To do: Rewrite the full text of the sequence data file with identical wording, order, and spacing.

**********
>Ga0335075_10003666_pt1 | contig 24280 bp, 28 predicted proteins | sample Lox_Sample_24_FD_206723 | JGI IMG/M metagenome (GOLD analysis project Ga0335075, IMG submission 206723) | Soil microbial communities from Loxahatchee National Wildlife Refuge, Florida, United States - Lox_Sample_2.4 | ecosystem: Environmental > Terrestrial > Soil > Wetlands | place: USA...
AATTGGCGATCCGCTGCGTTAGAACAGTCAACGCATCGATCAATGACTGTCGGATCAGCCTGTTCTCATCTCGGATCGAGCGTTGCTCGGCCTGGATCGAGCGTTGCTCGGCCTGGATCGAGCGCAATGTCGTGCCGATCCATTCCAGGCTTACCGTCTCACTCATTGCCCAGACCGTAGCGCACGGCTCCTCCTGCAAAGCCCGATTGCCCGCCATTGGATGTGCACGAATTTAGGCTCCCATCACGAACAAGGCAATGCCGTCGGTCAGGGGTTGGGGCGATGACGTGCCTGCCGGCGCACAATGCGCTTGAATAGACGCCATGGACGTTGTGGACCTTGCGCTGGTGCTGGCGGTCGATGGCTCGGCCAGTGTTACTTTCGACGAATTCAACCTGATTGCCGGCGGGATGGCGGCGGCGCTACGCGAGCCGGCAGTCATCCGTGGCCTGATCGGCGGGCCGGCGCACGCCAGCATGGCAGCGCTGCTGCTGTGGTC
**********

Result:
>Ga0335075_10003666_pt1 | contig 24280 bp, 28 predicted proteins | sample Lox_Sample_24_FD_206723 | JGI IMG/M metagenome (GOLD analysis project Ga0335075, IMG submission 206723) | Soil microbial communities from Loxahatchee National Wildlife Refuge, Florida, United States - Lox_Sample_2.4 | ecosystem: Environmental > Terrestrial > Soil > Wetlands | place: USA...
AATTGGCGATCCGCTGCGTTAGAACAGTCAACGCATCGATCAATGACTGTCGGATCAGCCTGTTCTCATCTCGGATCGAGCGTTGCTCGGCCTGGATCGAGCGTTGCTCGGCCTGGATCGAGCGCAATGTCGTGCCGATCCATTCCAGGCTTACCGTCTCACTCATTGCCCAGACCGTAGCGCACGGCTCCTCCTGCAAAGCCCGATTGCCCGCCATTGGATGTGCACGAATTTAGGCTCCCATCACGAACAAGGCAATGCCGTCGGTCAGGGGTTGGGGCGATGACGTGCCTGCCGGCGCACAATGCGCTTGAATAGACGCCATGGACGTTGTGGACCTTGCGCTGGTGCTGGCGGTCGATGGCTCGGCCAGTGTTACTTTCGACGAATTCAACCTGATTGCCGGCGGGATGGCGGCGGCGCTACGCGAGCCGGCAGTCATCCGTGGCCTGATCGGCGGGCCGGCGCACGCCAGCATGGCAGCGCTGCTGCTGTGGTC